Yes, Erica was out of line by calling him an asshole and just walking out of their date, but Zuckerberg was also very out of line. I mean, stealing photos from Facebook to just rate them on a website called the Harvard Connection? That’s just wrong. But, it did lead to it become the great Facebook. As stated by Roger Ebert, “He programs a page where they can be rated for their beauty. This is sexist and illegal, and proves so popular, it crashes the campus servers. After it’s fertilized by a mundane website called “The Harvard Connection,” Zuckerberg grows it into Facebook.” Women are being seen as just a distraction through all this. Oh she broke his heart, oh she is such a horrible person by breaking up with her boyfriend, she’s a woman, there’s nothing different.
Now, let’s fast forward to 2012, the movie Pitch Perfect was just released and the media and the world is praising it; the singing, the dancing, and the comedy. Oh, who doesn’t love comedy? Well, this film begins with women being shown, as classy and together. It’s nice, and it adds a little to the comedy of the film by them also being the most boring. Fast forward to the next school year, Beca is just beginning her first year at the university, not wanting to be there. Her father basically forces her to join any group in order for him to pay for her life if she was to move to California. By that, she joins the Barden Bellas. Of course, she thinks they’re weird in the beginning, since they did keep the same song that they completely baffled their previous season. But, she later grows to love and befriend all of the other girls. First of all, as much as I love this movie, they showed women in such a horrible manner. Yes, they are strong and independent and they can be winners as well, but they are shown to basically just be sex symbols. They go from looking like the image above, to this image below here.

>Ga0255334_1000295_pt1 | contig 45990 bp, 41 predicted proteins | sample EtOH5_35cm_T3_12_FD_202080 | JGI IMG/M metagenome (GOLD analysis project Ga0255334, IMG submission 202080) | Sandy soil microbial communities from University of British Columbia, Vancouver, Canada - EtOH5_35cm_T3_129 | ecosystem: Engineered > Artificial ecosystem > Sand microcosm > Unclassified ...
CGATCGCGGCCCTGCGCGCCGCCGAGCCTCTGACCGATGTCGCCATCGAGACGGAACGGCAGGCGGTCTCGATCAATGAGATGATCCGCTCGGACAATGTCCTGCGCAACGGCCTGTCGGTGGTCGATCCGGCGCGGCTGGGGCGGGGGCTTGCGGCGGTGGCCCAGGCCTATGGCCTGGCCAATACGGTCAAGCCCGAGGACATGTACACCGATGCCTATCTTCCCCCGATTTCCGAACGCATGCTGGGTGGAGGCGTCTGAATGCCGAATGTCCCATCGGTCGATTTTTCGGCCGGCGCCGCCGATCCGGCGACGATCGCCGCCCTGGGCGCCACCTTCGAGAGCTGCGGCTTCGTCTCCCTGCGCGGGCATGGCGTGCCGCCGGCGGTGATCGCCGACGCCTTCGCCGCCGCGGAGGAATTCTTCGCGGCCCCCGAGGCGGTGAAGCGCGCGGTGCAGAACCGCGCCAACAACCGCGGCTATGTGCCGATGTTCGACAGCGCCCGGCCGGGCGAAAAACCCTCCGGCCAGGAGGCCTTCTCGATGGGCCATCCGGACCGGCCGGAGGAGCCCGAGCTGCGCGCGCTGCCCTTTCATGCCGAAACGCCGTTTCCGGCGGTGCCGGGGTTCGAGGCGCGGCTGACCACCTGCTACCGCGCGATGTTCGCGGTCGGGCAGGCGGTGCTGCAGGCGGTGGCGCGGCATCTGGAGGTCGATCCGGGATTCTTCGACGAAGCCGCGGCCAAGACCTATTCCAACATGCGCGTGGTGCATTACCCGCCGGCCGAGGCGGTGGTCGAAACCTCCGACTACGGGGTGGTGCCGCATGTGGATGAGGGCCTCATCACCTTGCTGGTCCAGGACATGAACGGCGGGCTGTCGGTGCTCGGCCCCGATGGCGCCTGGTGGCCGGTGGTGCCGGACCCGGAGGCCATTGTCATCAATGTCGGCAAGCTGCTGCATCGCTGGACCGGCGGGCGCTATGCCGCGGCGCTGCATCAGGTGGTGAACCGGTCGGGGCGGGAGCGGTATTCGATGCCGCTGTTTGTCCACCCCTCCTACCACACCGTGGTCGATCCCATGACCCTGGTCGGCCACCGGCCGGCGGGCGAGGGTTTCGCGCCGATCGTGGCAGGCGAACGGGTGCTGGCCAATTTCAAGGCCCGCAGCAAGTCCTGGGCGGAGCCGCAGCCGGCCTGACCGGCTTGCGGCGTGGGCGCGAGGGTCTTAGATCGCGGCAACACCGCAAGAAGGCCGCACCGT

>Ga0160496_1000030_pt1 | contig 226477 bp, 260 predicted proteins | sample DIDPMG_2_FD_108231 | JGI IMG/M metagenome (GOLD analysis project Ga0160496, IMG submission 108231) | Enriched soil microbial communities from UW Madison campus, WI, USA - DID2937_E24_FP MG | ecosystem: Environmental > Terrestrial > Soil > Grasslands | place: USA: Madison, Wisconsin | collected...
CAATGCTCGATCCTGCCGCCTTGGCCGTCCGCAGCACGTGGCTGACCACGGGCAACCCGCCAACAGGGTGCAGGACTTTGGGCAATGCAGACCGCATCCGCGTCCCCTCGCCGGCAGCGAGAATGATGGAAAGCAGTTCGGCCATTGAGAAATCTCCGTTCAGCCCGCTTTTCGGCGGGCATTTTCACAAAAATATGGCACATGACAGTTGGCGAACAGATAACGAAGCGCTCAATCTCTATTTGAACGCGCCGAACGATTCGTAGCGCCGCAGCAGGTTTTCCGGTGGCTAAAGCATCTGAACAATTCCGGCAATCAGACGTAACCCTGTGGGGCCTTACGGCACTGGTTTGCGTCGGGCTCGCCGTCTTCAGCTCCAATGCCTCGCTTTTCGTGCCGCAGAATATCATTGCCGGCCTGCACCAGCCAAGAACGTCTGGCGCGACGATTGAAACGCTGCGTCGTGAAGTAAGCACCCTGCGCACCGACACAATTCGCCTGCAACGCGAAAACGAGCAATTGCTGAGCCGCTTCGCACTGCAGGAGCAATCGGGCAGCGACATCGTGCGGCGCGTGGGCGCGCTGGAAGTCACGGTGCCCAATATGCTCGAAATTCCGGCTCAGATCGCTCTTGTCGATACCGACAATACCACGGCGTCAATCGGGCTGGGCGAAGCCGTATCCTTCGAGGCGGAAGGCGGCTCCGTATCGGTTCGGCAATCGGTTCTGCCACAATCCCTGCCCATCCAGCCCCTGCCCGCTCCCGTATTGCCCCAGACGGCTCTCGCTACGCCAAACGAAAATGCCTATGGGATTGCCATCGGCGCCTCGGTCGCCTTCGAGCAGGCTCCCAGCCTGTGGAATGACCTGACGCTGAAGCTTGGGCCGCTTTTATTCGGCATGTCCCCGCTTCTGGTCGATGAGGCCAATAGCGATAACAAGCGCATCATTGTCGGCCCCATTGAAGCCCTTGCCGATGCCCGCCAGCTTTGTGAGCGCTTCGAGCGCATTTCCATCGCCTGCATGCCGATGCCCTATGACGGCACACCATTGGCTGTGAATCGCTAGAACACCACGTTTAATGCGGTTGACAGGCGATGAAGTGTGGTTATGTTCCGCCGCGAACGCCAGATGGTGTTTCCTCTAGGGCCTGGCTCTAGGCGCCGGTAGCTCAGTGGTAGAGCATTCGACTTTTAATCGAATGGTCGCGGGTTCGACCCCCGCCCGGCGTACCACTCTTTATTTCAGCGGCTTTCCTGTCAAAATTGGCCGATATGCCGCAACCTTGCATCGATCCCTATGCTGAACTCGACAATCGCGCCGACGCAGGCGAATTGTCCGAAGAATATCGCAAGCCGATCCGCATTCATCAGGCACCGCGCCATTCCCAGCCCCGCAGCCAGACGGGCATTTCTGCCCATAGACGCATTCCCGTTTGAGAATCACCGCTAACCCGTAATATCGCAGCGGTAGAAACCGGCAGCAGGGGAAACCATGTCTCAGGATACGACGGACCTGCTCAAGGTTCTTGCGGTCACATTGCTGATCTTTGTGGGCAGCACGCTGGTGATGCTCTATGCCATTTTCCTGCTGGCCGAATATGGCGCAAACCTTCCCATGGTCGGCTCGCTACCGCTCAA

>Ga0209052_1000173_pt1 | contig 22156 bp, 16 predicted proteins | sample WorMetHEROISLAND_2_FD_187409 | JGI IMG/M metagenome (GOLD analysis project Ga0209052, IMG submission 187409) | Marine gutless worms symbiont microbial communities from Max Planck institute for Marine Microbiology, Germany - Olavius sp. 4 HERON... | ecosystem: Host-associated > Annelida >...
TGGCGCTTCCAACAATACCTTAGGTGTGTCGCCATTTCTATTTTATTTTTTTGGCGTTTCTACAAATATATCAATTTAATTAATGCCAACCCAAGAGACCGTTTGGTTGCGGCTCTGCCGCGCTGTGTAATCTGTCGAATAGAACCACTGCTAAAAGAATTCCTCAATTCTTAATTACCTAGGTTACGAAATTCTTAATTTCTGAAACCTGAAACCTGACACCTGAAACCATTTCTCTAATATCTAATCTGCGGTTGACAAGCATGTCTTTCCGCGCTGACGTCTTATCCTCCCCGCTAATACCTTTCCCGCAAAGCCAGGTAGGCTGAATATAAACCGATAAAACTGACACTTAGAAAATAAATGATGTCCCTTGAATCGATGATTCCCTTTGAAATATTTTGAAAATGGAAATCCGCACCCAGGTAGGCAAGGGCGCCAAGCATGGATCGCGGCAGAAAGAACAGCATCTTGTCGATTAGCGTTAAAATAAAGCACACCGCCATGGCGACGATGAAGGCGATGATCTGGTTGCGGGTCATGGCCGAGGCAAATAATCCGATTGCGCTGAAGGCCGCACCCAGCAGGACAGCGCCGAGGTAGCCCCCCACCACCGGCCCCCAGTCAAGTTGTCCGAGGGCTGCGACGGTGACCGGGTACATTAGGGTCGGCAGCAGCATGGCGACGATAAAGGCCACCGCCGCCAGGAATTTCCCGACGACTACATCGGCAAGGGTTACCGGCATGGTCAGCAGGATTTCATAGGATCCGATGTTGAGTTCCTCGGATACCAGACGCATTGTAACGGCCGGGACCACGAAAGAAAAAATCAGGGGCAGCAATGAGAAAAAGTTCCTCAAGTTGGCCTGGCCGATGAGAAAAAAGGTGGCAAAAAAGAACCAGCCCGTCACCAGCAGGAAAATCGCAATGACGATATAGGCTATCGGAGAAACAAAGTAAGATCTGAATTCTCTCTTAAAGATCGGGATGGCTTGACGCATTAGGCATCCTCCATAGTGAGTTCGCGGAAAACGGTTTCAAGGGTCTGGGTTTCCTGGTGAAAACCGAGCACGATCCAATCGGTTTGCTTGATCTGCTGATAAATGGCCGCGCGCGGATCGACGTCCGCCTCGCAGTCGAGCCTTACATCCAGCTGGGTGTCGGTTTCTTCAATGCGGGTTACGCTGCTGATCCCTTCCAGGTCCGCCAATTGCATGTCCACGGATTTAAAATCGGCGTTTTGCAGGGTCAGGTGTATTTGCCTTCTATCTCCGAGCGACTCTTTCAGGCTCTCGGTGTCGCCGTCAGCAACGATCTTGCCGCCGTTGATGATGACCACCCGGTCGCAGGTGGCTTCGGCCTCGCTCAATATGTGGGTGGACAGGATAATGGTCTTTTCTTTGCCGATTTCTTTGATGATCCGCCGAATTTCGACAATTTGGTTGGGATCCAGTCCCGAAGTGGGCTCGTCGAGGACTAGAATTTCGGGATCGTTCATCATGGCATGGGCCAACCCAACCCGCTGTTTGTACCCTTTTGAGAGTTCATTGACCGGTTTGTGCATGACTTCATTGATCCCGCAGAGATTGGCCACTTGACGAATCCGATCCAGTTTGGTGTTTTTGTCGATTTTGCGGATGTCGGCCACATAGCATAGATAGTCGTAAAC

They show a fairly diverse group of college girls, but they’re all still beautiful and the only one who would be considered “not beautiful” is probably Fat Amy, which is completely wrong in the eyes of the media, because then they make the viewers think that all she’s there for is just the comedy, and not anything else. All while the other girls are being interpreted as beautiful and sexy. It’s like they made the fat girl, the funny girl, all because the media has made it seem as if the fat girl has to be the funny girl because that’s what the media thinks they’re only good for, the comic relief. Which is pretty horrible. It’s like the stereotype of blondes. All they’re good for is to look pretty. I was reading some reviews on concerned parents regarding the movie and its rating, which is completely fine, since it is rated PG-13. There was one review that really stood out to me, written by an adult with the username woodberries on the website commonsensemedia.com and published on February 12th, 2013 that stood out to me, “Children who see this will be learning many new ways to be immoral and vulgar and obsessed with sex. It’s 90% about sex and 10% about relationships and singing.” Obviously, parents aren’t okay with this movie. Yes it’s a great movie, but for those who are probably 16 and older. The way that women are shown, it’s pretty disgusting at times, like the final performance shown above. It does show women being more entertaining, but they don’t always have to entertain their audience in a sexual manner.